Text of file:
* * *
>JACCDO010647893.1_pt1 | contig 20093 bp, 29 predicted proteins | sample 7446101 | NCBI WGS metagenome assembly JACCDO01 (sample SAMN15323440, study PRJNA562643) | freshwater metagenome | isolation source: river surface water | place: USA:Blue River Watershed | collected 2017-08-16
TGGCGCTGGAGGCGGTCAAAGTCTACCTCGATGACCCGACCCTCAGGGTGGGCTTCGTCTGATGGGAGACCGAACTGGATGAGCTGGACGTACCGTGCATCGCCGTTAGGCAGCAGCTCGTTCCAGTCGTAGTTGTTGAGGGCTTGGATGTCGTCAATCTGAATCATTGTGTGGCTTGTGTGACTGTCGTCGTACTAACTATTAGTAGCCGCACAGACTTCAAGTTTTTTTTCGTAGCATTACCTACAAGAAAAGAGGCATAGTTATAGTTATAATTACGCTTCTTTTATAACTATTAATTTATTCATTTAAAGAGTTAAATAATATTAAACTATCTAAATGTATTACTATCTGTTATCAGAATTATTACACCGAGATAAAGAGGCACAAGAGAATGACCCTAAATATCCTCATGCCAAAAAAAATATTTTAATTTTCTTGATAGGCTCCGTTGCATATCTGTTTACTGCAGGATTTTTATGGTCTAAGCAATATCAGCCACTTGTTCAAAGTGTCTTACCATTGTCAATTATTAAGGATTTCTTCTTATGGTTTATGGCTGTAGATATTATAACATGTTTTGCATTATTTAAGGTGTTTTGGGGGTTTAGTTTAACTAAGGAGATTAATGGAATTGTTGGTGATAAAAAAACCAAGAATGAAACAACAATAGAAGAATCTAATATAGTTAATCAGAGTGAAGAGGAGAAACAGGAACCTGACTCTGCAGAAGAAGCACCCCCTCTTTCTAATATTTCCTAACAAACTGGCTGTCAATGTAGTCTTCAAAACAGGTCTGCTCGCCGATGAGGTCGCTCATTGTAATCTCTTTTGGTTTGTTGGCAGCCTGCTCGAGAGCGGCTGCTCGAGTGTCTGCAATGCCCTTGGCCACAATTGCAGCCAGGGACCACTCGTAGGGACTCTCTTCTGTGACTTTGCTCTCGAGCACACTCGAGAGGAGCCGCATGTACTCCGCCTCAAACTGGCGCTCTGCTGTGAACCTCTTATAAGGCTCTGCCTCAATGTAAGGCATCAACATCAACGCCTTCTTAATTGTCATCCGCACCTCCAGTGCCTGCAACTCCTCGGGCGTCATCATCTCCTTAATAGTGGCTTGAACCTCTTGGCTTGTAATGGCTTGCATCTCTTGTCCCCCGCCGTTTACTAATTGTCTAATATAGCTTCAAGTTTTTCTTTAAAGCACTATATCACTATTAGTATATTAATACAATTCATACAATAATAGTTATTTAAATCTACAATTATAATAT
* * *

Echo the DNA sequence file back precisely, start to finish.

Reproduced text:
>JACCDO010647893.1_pt1 | contig 20093 bp, 29 predicted proteins | sample 7446101 | NCBI WGS metagenome assembly JACCDO01 (sample SAMN15323440, study PRJNA562643) | freshwater metagenome | isolation source: river surface water | place: USA:Blue River Watershed | collected 2017-08-16
TGGCGCTGGAGGCGGTCAAAGTCTACCTCGATGACCCGACCCTCAGGGTGGGCTTCGTCTGATGGGAGACCGAACTGGATGAGCTGGACGTACCGTGCATCGCCGTTAGGCAGCAGCTCGTTCCAGTCGTAGTTGTTGAGGGCTTGGATGTCGTCAATCTGAATCATTGTGTGGCTTGTGTGACTGTCGTCGTACTAACTATTAGTAGCCGCACAGACTTCAAGTTTTTTTTCGTAGCATTACCTACAAGAAAAGAGGCATAGTTATAGTTATAATTACGCTTCTTTTATAACTATTAATTTATTCATTTAAAGAGTTAAATAATATTAAACTATCTAAATGTATTACTATCTGTTATCAGAATTATTACACCGAGATAAAGAGGCACAAGAGAATGACCCTAAATATCCTCATGCCAAAAAAAATATTTTAATTTTCTTGATAGGCTCCGTTGCATATCTGTTTACTGCAGGATTTTTATGGTCTAAGCAATATCAGCCACTTGTTCAAAGTGTCTTACCATTGTCAATTATTAAGGATTTCTTCTTATGGTTTATGGCTGTAGATATTATAACATGTTTTGCATTATTTAAGGTGTTTTGGGGGTTTAGTTTAACTAAGGAGATTAATGGAATTGTTGGTGATAAAAAAACCAAGAATGAAACAACAATAGAAGAATCTAATATAGTTAATCAGAGTGAAGAGGAGAAACAGGAACCTGACTCTGCAGAAGAAGCACCCCCTCTTTCTAATATTTCCTAACAAACTGGCTGTCAATGTAGTCTTCAAAACAGGTCTGCTCGCCGATGAGGTCGCTCATTGTAATCTCTTTTGGTTTGTTGGCAGCCTGCTCGAGAGCGGCTGCTCGAGTGTCTGCAATGCCCTTGGCCACAATTGCAGCCAGGGACCACTCGTAGGGACTCTCTTCTGTGACTTTGCTCTCGAGCACACTCGAGAGGAGCCGCATGTACTCCGCCTCAAACTGGCGCTCTGCTGTGAACCTCTTATAAGGCTCTGCCTCAATGTAAGGCATCAACATCAACGCCTTCTTAATTGTCATCCGCACCTCCAGTGCCTGCAACTCCTCGGGCGTCATCATCTCCTTAATAGTGGCTTGAACCTCTTGGCTTGTAATGGCTTGCATCTCTTGTCCCCCGCCGTTTACTAATTGTCTAATATAGCTTCAAGTTTTTCTTTAAAGCACTATATCACTATTAGTATATTAATACAATTCATACAATAATAGTTATTTAAATCTACAATTATAATAT